“Out here!” came the familiar voice, and Cara ran to the passage off the kitchen that led to the housekeeper’s quarters. Jeth was carrying Fiona down the hall as if she weighed no more than a doll. “Call a doctor!” he ordered over his shoulder. “She’s burning up with fever.”

  “One is on the way,” Cara said. “Leon is sick, too.”

  An influenza epidemic swept through the ranks of La Tierra’s personnel as icy winds tore across the bleak plains, sending gray tumbleweeds scuttling over the unimpeded distances like uprooted ghosts. Jeth agreed with Cara’s suggestion to house the sick men in Ryan’s room to prevent the virus from spreading to the skeleton crew remaining in the bunkhouse. The entire household staff succumbed to the rampant virus, which left the caring and feeding of the dozen sick men in Ryan’s room to her. Also, of her own volition, she helped Toby in the Feedtrough to cook meals for the rest of the crew who now had the added burden of herding as many cattle as they could find into the deep draws for protection against freezing temperatures. They were especially worried about the cows, swollen now with their unborn calves to be delivered in early spring.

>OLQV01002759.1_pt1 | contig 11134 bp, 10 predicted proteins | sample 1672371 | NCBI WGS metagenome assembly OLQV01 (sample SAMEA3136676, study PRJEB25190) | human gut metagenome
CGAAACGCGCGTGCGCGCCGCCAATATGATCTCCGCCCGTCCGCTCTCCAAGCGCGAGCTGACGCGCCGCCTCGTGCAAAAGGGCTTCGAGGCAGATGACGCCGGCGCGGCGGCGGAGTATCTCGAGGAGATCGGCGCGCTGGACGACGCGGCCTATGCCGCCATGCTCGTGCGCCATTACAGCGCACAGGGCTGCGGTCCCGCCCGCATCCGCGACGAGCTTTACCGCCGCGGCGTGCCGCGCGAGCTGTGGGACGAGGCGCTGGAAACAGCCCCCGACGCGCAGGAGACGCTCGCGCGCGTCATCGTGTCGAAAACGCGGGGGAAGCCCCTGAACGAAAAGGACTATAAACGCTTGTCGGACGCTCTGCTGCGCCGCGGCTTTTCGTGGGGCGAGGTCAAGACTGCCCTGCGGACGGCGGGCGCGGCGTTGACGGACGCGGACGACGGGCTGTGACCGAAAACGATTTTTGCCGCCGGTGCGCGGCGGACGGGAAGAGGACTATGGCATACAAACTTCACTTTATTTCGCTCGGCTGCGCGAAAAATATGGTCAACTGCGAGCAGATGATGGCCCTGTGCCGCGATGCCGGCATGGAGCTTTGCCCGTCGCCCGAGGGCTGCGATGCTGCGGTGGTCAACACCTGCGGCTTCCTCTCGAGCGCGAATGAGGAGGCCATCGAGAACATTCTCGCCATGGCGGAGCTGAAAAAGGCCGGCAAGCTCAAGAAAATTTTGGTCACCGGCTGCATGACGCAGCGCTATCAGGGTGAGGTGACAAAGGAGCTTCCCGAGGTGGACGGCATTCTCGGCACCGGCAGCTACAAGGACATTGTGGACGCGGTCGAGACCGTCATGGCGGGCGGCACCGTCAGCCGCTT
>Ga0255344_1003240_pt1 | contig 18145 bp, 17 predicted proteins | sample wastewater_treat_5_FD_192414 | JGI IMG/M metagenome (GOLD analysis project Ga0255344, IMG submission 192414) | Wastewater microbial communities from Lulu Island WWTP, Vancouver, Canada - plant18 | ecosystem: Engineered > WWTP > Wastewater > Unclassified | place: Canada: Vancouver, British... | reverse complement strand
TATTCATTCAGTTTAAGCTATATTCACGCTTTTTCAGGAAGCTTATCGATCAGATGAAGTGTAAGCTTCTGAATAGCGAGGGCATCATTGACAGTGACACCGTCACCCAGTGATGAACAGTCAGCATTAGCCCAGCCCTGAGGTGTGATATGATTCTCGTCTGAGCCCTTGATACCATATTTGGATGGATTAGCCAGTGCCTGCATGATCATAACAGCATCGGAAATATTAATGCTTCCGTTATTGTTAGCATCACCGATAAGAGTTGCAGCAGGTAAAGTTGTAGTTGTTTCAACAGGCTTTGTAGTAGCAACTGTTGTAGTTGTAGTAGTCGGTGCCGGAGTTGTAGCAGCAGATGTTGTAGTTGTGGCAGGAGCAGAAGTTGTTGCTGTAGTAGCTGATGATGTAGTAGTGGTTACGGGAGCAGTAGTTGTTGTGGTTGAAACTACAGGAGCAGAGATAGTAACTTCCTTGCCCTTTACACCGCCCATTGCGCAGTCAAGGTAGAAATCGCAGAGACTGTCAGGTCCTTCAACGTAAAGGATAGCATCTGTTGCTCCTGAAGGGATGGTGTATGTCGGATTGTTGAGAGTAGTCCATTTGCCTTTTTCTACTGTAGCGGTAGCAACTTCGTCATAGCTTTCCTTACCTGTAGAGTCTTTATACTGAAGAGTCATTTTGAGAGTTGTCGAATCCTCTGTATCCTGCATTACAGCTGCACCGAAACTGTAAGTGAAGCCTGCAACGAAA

“Get away from me, child,” Leon attempted to dissuade Cara when she came near to minister to him. “I don’t want you gettin’ what I got.”

  “Hush, Leon,” Cara told him gently, “and eat some of this soup for me.”

  Cara and Jeth reached the same conclusion about the housekeeper and cook three days after the pair had taken to their sickbeds. Raking fingers distractedly through his dark hair, the gray eyes flinty with worry, Jeth admitted, “I’ll have hell to pay for this when they’re well, but I’m calling an ambulance to take them to the hospital in Alpine. They’re too old to fight this by themselves, and I’m not taking a chance of losing them. They’re all I have.”